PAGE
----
Yes it is an amazing return for Dr. Iyad Allawi. I was never surprised at the prospect of Allawi’s return as he is a veteran in the political field through the gateway of elections and under a comprehensive nationalist banner. But that’s not all; the Iraqi political scene – which I praised a few days ago in an article as it is marginalizing [certain] leaderships and has restored the hope that Iraq will not go down the same road as Lebanon – has produced for us new satirical dimensions, even if they only last for a matter of moments.
As the preliminary election results come together – and the Rule of Law Coalition headed by Nuri al Maliki said that it had swept the elections – some affiliated to al Maliki began to talk about the majority having the right to form the government, rejecting any doubts about the election results; in fact Iran rushed to send its congratulations! But when it emerged that Allawi’s coalition was in the lead or that [the two coalitions] were neck and neck, those affiliated to al Maliki demanded a recount and began talking about “blatant fraud!” This is funny, but it indicates that there will be complications in the formation of government, as there is no majority for al Maliki and no marginalization of Allawi.
Let us state here that the discussion about Allawi is not out of support nor is it favoritism, as at the end of the day Allawi is still a politician with his own [political] accounts…we might agree with him one day and disagree with him the next. It wasn’t easy when I first met him, nevertheless we will try to present a realistic interpretation of what happened; the number of people expecting that Allawi was finished increased, however I did not touch on that [subject] for around four years, as every time I met him I found that he was working on a clear program and that he seemed to be a dreamer however the elections today tell us that the dream is getting closer to coming true.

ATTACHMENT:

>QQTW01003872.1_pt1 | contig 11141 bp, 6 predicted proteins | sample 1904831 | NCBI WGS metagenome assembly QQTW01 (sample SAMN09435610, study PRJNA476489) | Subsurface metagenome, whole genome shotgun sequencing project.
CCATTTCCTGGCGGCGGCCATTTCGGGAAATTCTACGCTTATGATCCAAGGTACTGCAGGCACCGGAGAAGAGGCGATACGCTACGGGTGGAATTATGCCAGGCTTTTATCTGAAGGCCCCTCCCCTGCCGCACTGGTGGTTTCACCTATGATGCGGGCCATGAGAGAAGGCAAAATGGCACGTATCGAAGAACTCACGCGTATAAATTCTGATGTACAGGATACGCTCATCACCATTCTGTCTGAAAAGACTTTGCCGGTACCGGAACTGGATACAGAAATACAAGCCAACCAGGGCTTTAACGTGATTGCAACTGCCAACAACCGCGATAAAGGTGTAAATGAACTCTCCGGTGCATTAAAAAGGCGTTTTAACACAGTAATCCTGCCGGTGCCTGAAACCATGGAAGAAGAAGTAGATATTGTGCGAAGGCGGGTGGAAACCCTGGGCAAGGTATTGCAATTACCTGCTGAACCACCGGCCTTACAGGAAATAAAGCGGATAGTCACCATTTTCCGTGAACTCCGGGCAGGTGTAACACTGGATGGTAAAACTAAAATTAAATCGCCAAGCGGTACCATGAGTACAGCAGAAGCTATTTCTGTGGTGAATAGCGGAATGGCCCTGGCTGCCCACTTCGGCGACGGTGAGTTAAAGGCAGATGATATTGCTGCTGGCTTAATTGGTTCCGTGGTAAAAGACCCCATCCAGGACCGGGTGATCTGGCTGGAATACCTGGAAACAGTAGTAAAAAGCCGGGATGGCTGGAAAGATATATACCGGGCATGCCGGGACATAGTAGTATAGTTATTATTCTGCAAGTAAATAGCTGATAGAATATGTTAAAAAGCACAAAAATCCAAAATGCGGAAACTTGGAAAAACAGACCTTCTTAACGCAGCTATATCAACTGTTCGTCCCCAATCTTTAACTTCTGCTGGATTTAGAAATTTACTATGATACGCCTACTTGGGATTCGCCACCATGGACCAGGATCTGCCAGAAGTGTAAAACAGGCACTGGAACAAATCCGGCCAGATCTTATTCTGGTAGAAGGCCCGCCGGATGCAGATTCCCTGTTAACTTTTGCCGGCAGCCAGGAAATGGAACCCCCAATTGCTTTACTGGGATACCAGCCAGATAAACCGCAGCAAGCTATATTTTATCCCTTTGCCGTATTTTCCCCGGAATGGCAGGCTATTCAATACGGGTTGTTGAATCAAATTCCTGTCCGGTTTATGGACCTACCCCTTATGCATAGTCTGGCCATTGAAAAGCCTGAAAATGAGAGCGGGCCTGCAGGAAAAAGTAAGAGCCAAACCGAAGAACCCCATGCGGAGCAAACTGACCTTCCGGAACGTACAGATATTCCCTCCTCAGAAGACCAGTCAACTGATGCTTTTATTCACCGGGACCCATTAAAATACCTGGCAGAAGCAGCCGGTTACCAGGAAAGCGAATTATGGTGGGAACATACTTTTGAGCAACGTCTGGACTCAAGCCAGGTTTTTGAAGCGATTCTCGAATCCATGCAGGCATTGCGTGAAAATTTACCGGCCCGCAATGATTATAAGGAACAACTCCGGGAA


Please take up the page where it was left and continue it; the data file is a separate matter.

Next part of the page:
Allawi’s opponents did not spare him; they said that he was isolated and conceited, whilst his friends had doubts, especially when he reached a dead end with George W. Bush and began to openly criticize Bush and his policies regarding Iraq and specifically when Allawi sent a letter in which he objected to the US administration at the time, as I had heard from some people [back then] that Allawi’s arrogance had reached its limit. Today Allawi is back through the gateway of secularism that has convinced many people (and we say “many” based on the election results) that it is a guarantee for Iraq and the Iraqis whether they are Sunnis or Shia or otherwise and that he is a man who believes in reconciliation, and the necessity of making Iraq play an active role in the region. If you find these qualities in an enemy then you should ally yourself with him let alone in an Iraqi who believes that the nation is above everybody and for everybody.
In an article published in Asharq Al-Awsat on Tuesday, the ex-president of the former Soviet Union Mikhail Gorbachev wrote about ‘Perestroika Lost’ in which he considered the number of mistakes that were committed and weakened the country. He wrote: “We, the reformers, made mistakes that cost us, and our country, dearly,” and the biggest mistake was “acting too late to reform the Communist Party,” adding that “we made other mistakes, too. In the heat of political battles we lost sight of the economy, and people never forgave us for the shortages of everyday items…”
This is the problem with Iraq and what it needs…reform, reconciliation, and providing for the everyday needs of Iraqis whether Allawi or al Maliki is prime minister. Apart from that the Iraqis are saying provide us with the basics and God will take care of the rest. Therefore we say Allawi is back and his return is worthy of praise.